On Friday, a three-judge panel of the U.S. Court of Appeals for the D.C. Circuit heard argument in Trump v. Mazars, a case that will play a role in determining whether President Donald Trump’s financial records see the light of day. In Mazars, Trump is challenging the House Oversight Committee’s subpoena of financial documents held by the accounting firm Mazars USA LLP related to Trump and his businesses. Arguing that Congress should be blocked from subpoenaing these documents, Trump’s attorney made a couple of astounding arguments on Friday that, if accepted, would dramatically narrow Congress’ long-standing power to investigate. Thankfully, the judges on the D.C. Circuit did not seem to buy it.
The Mazars case implicates Congress’ power to investigate. The Supreme Court has long held that the scope of Congress’ investigatory power is coextensive with the scope of its power to legislate. As the court has explained, Congress’ power to investigate encompasses “inquiries concerning the administration of existing laws, as well as proposed or possibly needed statutes” and includes “surveys of defects in our social, economic or political system for the purpose of enabling the Congress to remedy them.” In short, Congress can properly investigate at least any area on which it can pass legislation.
Exercising that power, Rep. Elijah Cummings, chairman of the House Oversight Committee, subpoenaed various documents from Mazars USA related to Trump’s and his businesses’ finances from 2011 to the present. The committee’s request follows allegations that Trump may have omitted certain information on federal financial disclosures and that he may have certain conflicts of interest that could impair his ability to do his job free from influence. The question before the D.C. Circuit was whether the committee’s request for documents was legitimate—that is, whether Congress’ request is relevant to an “inquir[y] concerning the administration of existing laws” or “proposed or possibly needed statutes.”
As the oral argument on Friday made clear, Congress’ request is clearly legitimate. First, obtaining information about the president’s financial interests and any conflicts he might have would assist Congress in determining whether existing laws are functioning adequately, and whether they need to be updated. Specifically, the Ethics in Government Act of 1978—passed after the Watergate scandal—requires every federal official, including the president, to fill out financial disclosure forms regarding their income, property, and other financial information. (Every president since Nixon has complied with the law’s requirements.) That law is administered by the Office of Government Ethics, which provides guidance on disclosure requirements and investigates violations of the act.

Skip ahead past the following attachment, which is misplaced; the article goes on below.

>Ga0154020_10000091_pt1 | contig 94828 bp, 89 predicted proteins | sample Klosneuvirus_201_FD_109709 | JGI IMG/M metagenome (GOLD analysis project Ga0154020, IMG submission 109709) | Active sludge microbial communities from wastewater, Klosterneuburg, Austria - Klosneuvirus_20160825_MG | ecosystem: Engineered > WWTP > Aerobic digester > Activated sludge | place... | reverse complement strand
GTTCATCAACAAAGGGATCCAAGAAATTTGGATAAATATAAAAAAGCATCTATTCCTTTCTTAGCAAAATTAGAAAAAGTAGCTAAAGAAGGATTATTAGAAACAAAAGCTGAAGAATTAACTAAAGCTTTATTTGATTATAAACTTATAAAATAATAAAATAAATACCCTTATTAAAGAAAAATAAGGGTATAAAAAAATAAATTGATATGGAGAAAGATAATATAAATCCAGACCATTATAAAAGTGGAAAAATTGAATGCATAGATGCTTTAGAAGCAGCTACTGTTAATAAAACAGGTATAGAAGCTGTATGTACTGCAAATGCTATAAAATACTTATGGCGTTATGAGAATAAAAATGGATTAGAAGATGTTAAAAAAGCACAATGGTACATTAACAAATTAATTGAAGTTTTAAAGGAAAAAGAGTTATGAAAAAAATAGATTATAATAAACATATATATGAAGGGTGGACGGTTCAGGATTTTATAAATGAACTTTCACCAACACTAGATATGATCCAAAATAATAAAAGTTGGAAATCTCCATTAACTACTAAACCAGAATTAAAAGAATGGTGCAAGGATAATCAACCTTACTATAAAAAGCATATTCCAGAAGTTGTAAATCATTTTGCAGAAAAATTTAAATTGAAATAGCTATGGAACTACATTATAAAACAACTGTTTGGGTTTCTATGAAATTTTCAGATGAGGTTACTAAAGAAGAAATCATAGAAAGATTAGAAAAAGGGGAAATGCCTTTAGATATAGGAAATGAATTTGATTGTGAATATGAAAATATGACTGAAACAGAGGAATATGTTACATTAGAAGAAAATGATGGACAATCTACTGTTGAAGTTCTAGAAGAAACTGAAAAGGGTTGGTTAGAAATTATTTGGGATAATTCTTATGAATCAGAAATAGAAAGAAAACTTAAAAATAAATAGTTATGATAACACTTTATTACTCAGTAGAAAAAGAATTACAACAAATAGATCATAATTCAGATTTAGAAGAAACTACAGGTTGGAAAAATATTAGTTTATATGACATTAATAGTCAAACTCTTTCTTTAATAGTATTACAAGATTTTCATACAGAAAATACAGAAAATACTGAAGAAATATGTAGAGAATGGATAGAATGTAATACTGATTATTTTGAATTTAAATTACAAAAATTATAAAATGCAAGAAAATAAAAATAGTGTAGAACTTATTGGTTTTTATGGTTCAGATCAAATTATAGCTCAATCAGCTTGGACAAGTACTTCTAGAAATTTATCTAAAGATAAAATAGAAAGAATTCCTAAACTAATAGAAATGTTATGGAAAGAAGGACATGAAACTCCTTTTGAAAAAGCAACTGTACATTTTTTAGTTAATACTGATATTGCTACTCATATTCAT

As Judge David S. Tatel noted at the Mazars argument, Congress clearly has a legitimate basis for investigating whether the president complied with the act’s existing requirements and in what ways the act might be insufficient to address his (or any other federal official’s) various business and property interests. With that information in hand, Congress could better determine whether to add to the act’s requirements, increase the act’s penalties, bolster the Office of Government Ethics’ budget or resources, or otherwise change the act’s terms. Thus, Congress’ investigation of the efficacy of the Ethics in Government Act as it currently stands is sufficient in and of itself to justify the Mazars subpoenas.
Second, although Congress need not point to any proposed legislation to justify an investigation, there are actually a number of existing pieces of legislation to which this investigation relates. For instance, H.R. 1 would require the president to file a new financial disclosure report within 30 days of taking office and would prohibit the president from contracting with the United States government. Moreover, the bill would require the president to “divest of all financial interests that pose a conflict of interest” by converting those interests to cash or placing them in a blind trust, or disclosing information about them. Similarly, H.R. 745 would strengthen the Office of Government Ethics. Congress’ ongoing consideration of these pieces of legislation only underscores the legitimacy of its investigation.